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With Explore the Planets, investigate the planets, their moons, and understand the processes that shape them. By G. Jeffrey Taylor, Ph.D. See our DVD collection.
This picture shows what happens when the molecules coming from the comet encounter interplanetary space.
Click on image for full size
JPL

The comet's interaction with interplanetary space, part 1
Why the magnetic field slows down to slip around the comet

When evaporation begins, the gas is propelled from the nucleus at supersonic speed (depicted by arrows in the figure). Because of the low gravity in space, this means that the molecules from the nucleus extend very far into space, and form a huge cloud around the nucleus. (Due to the scale of this picture, the nucleus is too small to be seen in this picture).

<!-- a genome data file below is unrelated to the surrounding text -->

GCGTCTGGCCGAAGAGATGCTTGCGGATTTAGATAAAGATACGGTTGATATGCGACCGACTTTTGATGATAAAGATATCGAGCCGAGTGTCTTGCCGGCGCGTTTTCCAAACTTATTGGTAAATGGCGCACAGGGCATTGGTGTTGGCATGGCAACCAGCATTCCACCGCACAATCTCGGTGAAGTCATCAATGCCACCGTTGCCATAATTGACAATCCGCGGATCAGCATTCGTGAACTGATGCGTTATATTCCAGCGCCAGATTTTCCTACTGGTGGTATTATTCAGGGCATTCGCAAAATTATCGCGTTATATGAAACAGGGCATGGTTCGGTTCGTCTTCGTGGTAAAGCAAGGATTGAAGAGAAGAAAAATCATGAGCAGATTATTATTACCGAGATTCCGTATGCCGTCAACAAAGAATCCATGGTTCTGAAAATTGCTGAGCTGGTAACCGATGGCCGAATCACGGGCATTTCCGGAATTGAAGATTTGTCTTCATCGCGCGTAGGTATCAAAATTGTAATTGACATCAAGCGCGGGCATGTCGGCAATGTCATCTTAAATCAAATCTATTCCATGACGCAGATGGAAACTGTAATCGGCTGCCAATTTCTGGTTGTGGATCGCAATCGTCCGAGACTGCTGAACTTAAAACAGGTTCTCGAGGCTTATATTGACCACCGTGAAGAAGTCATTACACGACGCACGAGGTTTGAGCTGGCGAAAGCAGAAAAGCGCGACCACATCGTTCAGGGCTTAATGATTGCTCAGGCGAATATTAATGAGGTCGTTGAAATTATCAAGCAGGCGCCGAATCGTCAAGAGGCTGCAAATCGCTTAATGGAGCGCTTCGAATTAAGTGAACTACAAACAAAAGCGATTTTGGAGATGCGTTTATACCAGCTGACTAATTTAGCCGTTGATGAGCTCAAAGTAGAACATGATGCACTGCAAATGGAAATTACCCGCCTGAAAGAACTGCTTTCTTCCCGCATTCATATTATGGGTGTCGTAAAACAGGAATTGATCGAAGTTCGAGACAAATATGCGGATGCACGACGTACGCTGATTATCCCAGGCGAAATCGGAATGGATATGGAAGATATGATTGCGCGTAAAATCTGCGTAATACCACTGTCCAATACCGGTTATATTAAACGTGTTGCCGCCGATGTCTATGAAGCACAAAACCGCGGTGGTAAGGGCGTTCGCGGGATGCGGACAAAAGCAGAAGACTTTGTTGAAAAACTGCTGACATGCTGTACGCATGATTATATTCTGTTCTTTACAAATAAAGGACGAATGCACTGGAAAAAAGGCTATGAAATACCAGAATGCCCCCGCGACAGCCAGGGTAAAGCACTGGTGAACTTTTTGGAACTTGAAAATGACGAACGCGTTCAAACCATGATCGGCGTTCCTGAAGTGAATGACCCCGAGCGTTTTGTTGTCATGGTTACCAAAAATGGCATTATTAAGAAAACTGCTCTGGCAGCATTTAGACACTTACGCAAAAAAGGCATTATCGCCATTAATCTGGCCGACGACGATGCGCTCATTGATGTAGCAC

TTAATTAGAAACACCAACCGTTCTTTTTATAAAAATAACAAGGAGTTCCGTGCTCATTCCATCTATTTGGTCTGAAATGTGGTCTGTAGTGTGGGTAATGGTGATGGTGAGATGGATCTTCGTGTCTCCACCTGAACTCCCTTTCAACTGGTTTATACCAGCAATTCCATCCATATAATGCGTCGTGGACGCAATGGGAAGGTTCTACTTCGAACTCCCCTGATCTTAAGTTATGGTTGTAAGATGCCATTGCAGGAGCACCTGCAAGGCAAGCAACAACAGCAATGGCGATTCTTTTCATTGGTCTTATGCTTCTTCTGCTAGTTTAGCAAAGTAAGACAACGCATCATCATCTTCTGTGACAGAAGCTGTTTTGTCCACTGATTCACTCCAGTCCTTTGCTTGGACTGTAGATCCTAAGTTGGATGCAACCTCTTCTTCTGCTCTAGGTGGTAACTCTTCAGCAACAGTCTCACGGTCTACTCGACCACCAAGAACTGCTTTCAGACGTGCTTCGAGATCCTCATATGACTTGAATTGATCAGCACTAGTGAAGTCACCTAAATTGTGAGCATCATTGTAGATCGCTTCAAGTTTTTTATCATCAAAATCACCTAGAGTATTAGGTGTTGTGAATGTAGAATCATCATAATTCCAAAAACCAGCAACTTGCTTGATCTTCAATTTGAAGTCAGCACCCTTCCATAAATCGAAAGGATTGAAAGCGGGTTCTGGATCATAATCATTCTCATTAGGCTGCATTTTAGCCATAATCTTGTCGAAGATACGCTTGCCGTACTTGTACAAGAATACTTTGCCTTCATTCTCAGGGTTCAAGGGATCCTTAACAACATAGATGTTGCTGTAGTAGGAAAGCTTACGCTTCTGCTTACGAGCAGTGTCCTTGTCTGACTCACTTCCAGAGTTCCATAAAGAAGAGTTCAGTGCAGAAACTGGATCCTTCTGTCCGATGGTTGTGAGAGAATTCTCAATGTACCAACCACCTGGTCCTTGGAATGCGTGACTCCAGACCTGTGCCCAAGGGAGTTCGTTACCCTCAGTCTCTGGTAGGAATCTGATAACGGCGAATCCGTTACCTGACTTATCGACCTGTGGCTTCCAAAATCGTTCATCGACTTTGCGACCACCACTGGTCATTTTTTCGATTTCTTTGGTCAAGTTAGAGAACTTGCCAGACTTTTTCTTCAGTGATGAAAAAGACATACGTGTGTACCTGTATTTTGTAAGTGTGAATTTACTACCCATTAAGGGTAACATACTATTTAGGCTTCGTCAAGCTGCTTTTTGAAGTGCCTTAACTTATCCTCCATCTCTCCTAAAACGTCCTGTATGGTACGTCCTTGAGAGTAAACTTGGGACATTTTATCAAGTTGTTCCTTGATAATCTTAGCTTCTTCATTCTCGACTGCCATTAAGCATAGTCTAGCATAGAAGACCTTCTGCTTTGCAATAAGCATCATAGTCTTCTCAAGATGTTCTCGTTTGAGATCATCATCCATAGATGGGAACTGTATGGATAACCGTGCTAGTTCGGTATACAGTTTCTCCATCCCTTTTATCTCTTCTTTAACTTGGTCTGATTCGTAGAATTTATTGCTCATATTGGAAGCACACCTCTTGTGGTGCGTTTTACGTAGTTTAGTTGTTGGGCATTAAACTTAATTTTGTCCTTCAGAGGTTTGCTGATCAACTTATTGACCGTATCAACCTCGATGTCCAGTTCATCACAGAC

Interplanetary space is not empty, however, but contains dust, particles with an electric charge, and the magnetic field of the sun (also called the IMF, or Interplanetary Magnetic Field). The particles of interplanetary space also travel at supersonic speeds.

When the cloud of gas from the comet encounters the cloud of particles which fill interplanetary space, particles of the two clouds collide with each other and are forced to slow down to subsonic speeds. This process causes two shocks to form, a bow shock, the same sort of bow shock which exists as part of every planetary environment, and an internal shock which is unique to comets. Between these two shocks, the two clouds interact.

Because the particles slow down, the magnetic field must also slow down. The comet tail forms as the slowed magnetic field tries to slip around the coma of the comet.

Last modified January 9, 2004 by Jennifer Bergman.

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